I began this journey with physical embellishment in my early 20s with Rhinoplasty or the nose job. In my 30s: breast augmentation, liposuction and eyelid lifts. In my 40s, a vaginal wall repair surgery after delivering two babies. My husband wasn’t happy with a wider vagina. Is he happy today? Not at all… What have I done to myself? I honestly am lost, and I feel objectified as a woman.
I live in Lebanon, called recently the ‘Mekka’ of Plastic Surgery. My country has the highest number of plastic surgeons per head. It seems that the background to this lies with the Civil War and the need at that time for plastic surgeons capable of dealing with physical disfigurements. However, it has more to do nowadays with unrealistic standards of beauty. Plastic surgeons deny the gravity of the situation. According to most of them, plastic surgery is to correct deformity in the face and body; it’s like wearing makeup or clothing. Still, extremes are becoming the ‘norms’ here… In the US, which has the highest overall number of cosmetic procedures in the world, every patient seeking treatment must first undergo a psychiatric screening, which is unfeasible in Lebanon and the Middle East. People run away from psychiatrists, relating them only to treating ‘crazy’ individuals.
I struggled for a long time to look like skinny Western super models, going back for multiple surgeries over the years. I was diagnosed lately with Body Dysmorphic Disorder, and lack of self-esteem. Three diagnostic criteria are listed for Body Dysmorphic Disorder (BDD) in the Diagnostic and Statistical Manual of Mental Disorders, Fourth Edition, Text Revision: (1) a preoccupation with an imagined or slight defect in appearance (if a slight physical defect is present, the person’s degree of concern is extreme); (2) marked distress or impairment in social, occupational, or other areas of functioning resulting from the appearance preoccupation; and (3) the preoccupation is not attributable to the presence of another psychiatric disorder (e.g., anorexia nervosa).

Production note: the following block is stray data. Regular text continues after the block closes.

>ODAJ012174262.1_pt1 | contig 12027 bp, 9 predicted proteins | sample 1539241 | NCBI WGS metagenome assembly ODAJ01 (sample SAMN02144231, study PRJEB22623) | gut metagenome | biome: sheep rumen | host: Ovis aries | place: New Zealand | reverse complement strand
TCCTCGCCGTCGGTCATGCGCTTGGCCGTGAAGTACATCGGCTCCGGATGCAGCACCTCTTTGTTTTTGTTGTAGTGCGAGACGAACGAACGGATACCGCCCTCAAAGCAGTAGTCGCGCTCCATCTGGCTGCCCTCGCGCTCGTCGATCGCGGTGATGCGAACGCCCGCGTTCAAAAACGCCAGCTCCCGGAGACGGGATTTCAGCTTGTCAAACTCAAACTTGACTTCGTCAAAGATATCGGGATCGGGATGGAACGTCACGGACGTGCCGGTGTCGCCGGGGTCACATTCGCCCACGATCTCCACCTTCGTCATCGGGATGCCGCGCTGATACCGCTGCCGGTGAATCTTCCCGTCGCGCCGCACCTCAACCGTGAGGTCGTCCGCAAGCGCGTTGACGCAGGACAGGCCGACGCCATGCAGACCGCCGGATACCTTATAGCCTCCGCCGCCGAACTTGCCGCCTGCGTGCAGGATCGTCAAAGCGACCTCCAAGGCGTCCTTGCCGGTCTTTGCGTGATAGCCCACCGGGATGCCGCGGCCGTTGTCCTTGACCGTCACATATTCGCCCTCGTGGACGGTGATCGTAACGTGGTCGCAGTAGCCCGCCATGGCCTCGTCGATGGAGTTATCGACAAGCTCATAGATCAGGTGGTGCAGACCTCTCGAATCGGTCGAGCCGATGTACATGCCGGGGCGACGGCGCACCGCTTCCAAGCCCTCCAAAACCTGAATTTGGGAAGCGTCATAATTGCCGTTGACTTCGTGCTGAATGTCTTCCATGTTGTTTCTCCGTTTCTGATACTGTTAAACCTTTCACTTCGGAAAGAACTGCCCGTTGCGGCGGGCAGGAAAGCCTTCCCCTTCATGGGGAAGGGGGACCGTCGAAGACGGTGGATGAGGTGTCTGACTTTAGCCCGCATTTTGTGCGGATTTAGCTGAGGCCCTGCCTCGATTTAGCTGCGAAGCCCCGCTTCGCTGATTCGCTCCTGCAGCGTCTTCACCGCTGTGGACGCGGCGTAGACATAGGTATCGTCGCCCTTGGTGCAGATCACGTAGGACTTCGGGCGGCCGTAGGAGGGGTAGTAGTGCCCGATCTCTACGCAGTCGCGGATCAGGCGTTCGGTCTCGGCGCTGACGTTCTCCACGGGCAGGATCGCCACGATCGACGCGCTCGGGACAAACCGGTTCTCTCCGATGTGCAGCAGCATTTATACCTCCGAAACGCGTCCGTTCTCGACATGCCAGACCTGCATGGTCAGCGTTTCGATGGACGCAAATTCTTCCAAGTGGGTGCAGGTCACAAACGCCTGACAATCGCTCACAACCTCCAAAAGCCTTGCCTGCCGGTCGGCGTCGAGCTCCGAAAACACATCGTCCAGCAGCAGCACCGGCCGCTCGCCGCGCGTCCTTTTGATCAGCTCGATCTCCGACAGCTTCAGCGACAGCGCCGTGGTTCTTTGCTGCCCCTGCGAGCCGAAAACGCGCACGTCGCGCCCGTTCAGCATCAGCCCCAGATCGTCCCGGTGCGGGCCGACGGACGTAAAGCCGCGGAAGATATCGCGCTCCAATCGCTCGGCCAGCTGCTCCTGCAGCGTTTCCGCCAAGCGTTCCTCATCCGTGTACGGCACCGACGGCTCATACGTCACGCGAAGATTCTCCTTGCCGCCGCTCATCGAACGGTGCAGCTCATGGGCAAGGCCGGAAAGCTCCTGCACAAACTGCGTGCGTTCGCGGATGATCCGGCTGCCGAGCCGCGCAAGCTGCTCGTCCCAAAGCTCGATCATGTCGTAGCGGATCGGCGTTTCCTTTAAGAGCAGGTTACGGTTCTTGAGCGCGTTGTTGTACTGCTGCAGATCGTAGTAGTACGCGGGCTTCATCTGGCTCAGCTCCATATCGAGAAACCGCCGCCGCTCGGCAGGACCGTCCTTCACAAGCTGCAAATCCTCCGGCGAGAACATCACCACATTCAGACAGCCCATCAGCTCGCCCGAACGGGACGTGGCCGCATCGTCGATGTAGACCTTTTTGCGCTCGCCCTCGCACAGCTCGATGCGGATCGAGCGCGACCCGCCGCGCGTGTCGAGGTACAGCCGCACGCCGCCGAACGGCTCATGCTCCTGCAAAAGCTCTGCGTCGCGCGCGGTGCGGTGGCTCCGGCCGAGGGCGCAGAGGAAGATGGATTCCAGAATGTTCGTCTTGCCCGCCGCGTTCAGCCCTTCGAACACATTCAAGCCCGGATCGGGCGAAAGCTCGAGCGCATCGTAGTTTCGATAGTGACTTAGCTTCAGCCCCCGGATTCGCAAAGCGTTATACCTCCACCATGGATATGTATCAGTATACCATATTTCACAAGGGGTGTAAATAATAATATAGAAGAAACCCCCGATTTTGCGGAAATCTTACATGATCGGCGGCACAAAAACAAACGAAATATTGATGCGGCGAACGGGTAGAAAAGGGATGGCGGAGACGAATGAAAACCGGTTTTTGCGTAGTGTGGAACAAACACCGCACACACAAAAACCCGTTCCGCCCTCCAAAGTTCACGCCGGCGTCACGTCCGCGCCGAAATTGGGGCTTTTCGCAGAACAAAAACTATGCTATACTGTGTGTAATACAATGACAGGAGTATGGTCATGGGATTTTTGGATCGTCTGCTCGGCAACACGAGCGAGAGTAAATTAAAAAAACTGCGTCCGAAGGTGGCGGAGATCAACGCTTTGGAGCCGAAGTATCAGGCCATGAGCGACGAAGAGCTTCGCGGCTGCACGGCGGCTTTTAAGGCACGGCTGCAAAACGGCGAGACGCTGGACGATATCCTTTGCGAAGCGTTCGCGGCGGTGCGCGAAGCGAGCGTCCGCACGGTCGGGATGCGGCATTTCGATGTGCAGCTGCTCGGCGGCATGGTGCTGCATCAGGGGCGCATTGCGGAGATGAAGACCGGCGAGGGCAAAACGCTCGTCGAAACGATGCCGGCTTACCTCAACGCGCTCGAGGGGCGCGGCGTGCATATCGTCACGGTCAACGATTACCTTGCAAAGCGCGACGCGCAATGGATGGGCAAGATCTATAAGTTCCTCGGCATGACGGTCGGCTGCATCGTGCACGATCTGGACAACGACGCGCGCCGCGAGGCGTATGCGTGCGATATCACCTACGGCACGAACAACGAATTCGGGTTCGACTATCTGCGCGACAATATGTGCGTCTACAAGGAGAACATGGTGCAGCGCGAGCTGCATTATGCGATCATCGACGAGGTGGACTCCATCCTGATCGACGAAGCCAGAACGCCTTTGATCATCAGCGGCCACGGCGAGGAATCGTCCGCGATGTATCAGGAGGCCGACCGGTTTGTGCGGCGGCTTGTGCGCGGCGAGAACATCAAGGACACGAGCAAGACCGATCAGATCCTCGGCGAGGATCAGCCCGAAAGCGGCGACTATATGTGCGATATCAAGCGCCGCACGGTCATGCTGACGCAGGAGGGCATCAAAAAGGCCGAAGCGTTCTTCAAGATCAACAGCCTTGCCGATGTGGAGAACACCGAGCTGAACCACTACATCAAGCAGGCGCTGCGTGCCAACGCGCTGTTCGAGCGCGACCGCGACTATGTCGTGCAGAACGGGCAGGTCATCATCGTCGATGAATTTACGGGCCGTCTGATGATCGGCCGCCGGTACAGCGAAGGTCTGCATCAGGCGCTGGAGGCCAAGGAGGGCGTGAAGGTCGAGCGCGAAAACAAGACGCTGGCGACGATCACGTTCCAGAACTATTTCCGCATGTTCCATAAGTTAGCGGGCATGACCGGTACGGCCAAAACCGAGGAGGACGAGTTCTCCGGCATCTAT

In other words, people with this disorder become preoccupied with a real or perceived minor physical defect and go to extensive lengths to hide or change it. They often seek out plastic surgery and are typically unhappy with the results. Worrying about their perceived defect significantly interferes with daily functioning. Believe me, this is the case of so many women in Lebanon, with deconstructed identities, dependent of others’ perceptions, especially men’s.
“BDD is often misunderstood as a vanity-driven obsession, whereas it is quite the opposite; people with BDD do not believe themselves to be better looking than others, but instead feel that their perceived “defect” is irrevocably ugly or not good enough. People with BDD may compulsively look at themselves in the mirror or, conversely, cover up and avoid mirrors. They typically think about their appearance for at least one hour a day and usually more”.
I am still working on myself, learning to be confident, developing and exploring new spaces in my identity, how am I being ‘human’ with my qualities and defaults woman, mother, spouse, citizen… Beauty for me used to be a standard to apply, but today, it’s more subjective, relative, and it’s not only anymore a physical feature.